How to be a good boss: 7 tips from an executive coach

Leadership tips

It’s a common adage: people don’t leave jobs, they leave managers. Last month, an Accountemps survey found that 34% of workers have quit a job because of a “strained relationship with a supervisor.” But poor leadership can negatively impact a workplace beyond employee retention – it can reduce engagement and send productivity into a downspin.

Leadership tipsTo get the lowdown on what makes a great leader, we spoke with executive coach and seasoned entrepreneur Mikael Meir. In addition to teaching at York University’s Schulich School of Business, Meir is a keynote speaker and a partner at management consultancy Strateco. Meir offers 7 leadership tips for becoming – and staying – a great boss.

Tip #1: Be caring

“It’s the most unexpected, and in fact, the most powerful trait,” says Meir. “People want to know that their bosses truly care about them.” While exploiting labour to the greatest possible extent may have been the goal in the industrial age, he says, “the organizations that have the best chance at succeeding are those that understand that culture is a strategic advantage.”

Tip #2: Become self-aware

“If bosses can build up their self-awareness, they’ll improve their levels of social awareness,” says Meir. “With improved social awareness, they’ll be able to pick up on the subtle nuances of disengagement – a look, a way of being, walking, talking, relating.” At the end of every meeting, Meir suggests going around the table to ask each employee to choose one word to describe how they’re feeling in that moment (excited, nervous etc.). “That would give the boss purview into the emotional temperature of the team, and he or she could adjust as necessary,” he says.

Tip #3: Don’t micromanage

“In many cases, bosses feel that if they can control the process, they’re being a good boss,” says Meir. The antidote? Communicate what you want clearly to your staff and coach them toward the communal goals. “Managers can dramatically increase their effectiveness if they work from the outcome and coach to that, rather than trying to micromanage the process.”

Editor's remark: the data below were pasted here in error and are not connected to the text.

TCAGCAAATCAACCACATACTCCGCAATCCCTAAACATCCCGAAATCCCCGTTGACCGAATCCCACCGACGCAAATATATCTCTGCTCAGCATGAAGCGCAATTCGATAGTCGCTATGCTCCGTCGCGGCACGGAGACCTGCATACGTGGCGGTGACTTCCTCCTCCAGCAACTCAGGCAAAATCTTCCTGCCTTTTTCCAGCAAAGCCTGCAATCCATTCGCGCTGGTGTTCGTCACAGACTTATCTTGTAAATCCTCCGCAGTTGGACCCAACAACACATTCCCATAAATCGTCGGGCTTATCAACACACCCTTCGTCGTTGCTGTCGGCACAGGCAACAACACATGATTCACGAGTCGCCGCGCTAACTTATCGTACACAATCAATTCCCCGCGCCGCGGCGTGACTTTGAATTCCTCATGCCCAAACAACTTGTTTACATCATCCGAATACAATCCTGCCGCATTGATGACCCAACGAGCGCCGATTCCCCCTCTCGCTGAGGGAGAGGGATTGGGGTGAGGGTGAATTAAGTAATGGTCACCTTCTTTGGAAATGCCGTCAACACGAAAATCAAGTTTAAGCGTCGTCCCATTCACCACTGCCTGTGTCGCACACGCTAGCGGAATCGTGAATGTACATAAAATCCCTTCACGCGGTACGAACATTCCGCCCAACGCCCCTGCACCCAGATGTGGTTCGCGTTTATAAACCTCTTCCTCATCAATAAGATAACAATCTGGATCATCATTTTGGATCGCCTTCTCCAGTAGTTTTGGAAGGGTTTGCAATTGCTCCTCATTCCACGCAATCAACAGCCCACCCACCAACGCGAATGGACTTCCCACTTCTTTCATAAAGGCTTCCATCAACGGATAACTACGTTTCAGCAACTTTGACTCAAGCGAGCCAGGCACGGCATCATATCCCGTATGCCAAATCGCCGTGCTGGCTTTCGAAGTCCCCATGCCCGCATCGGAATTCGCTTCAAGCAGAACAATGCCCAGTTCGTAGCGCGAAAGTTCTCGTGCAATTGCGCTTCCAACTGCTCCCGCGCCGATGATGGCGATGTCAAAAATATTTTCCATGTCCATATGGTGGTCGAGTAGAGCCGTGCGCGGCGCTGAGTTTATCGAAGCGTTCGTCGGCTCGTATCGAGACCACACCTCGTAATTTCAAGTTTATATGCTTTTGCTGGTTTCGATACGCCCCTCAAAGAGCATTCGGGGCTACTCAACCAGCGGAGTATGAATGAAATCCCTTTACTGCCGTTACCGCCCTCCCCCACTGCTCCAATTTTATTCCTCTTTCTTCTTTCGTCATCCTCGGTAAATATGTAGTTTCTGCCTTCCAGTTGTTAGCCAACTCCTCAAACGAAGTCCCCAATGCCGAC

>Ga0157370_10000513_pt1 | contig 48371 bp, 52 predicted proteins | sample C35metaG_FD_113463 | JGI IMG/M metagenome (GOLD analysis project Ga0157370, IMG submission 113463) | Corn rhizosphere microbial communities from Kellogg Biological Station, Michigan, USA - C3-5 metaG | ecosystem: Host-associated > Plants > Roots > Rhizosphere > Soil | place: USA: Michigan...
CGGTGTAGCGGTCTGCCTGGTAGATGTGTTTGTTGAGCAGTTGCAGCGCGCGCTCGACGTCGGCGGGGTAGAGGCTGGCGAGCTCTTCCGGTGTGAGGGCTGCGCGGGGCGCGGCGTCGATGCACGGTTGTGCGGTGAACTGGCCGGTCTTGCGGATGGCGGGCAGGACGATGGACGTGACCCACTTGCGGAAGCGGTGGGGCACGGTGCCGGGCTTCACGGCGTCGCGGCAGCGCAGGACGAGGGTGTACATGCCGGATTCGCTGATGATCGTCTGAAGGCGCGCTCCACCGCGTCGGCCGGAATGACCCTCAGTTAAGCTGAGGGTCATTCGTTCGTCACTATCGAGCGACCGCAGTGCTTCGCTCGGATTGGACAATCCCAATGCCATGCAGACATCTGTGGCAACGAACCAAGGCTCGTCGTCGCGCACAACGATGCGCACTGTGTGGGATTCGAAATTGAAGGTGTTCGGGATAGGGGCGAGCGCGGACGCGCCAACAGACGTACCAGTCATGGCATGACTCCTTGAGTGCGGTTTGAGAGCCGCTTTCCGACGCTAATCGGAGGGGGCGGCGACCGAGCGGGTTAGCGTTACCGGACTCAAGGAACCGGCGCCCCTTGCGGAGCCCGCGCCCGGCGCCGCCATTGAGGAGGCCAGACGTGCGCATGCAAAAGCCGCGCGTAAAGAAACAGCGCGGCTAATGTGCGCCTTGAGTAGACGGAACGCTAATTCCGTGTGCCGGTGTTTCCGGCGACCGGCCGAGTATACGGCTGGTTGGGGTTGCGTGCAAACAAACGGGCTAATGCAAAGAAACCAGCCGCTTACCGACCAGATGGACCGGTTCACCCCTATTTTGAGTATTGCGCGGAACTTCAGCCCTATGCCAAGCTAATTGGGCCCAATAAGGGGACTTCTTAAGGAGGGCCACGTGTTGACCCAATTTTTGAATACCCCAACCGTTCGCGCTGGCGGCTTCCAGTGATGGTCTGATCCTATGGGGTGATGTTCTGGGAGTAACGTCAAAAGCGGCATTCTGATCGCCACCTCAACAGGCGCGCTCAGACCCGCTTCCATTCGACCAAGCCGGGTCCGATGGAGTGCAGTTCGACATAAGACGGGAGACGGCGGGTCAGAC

Tip #4: Talk to your employees. A lot.

“Communicate, communicate, communicate. Be vulnerable. Be transparent. These are the elements of trust, and trust is the foundation of a strong relationship,” says Meir. “Give feedback often – not just through draconian end-of-year performance evaluations. And get personal – ask your employees where they want to be in their career, and how you can help them.”

Tip #5: Mend relationships by (you guessed it) talking

The first step in improving poor working relationships? “A conversation,” says Meir. “Bring in emotion. Get personal. Ask, ‘How are you feeling? Is there tension between us? I want to work to become a better leader, and I’m truly open to any constructive feedback you have.’”

Tip #6: Be strategic and kind

“The fundamental traits, in my view, that make the greatest leaders, are a blend of virtue and strategic capacity,” says Meir. “If a leader is purposeful and a visionary, and has a developed capacity for systems thinking, while at the same time cultivates the true power of humility and selflessness, he or she cannot go wrong.”

Tip #7: Be yourself – and encourage your staff to do the same

“The issue is so many of us bring our masks to work – the people we think we need to be in order to succeed,” says Meir. “The fact is when we do that, we’re hiding our true authentic power.”

In short: never underestimate the importance of conversations with your staff – and the power of bringing emotions into the workplace.

See also:
8 things employees wish they could say to the boss
How to be a great leader


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